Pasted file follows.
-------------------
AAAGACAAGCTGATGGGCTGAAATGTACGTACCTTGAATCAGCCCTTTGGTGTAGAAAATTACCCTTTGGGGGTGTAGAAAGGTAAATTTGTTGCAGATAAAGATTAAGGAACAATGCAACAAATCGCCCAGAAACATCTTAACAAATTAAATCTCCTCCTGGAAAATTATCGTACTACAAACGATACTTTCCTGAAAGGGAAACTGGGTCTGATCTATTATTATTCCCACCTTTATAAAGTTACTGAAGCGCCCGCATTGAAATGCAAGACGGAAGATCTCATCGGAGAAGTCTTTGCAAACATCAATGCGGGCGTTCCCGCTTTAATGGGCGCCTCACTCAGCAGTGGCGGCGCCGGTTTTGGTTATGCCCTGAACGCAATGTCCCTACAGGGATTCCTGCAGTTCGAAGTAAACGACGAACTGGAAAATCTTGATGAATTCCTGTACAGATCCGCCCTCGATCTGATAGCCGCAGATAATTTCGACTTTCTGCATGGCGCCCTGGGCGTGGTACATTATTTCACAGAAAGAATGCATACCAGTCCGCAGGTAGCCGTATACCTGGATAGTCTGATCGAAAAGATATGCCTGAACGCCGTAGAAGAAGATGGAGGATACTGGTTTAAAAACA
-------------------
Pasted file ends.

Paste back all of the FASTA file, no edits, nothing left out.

AAAGACAAGCTGATGGGCTGAAATGTACGTACCTTGAATCAGCCCTTTGGTGTAGAAAATTACCCTTTGGGGGTGTAGAAAGGTAAATTTGTTGCAGATAAAGATTAAGGAACAATGCAACAAATCGCCCAGAAACATCTTAACAAATTAAATCTCCTCCTGGAAAATTATCGTACTACAAACGATACTTTCCTGAAAGGGAAACTGGGTCTGATCTATTATTATTCCCACCTTTATAAAGTTACTGAAGCGCCCGCATTGAAATGCAAGACGGAAGATCTCATCGGAGAAGTCTTTGCAAACATCAATGCGGGCGTTCCCGCTTTAATGGGCGCCTCACTCAGCAGTGGCGGCGCCGGTTTTGGTTATGCCCTGAACGCAATGTCCCTACAGGGATTCCTGCAGTTCGAAGTAAACGACGAACTGGAAAATCTTGATGAATTCCTGTACAGATCCGCCCTCGATCTGATAGCCGCAGATAATTTCGACTTTCTGCATGGCGCCCTGGGCGTGGTACATTATTTCACAGAAAGAATGCATACCAGTCCGCAGGTAGCCGTATACCTGGATAGTCTGATCGAAAAGATATGCCTGAACGCCGTAGAAGAAGATGGAGGATACTGGTTTAAAAACA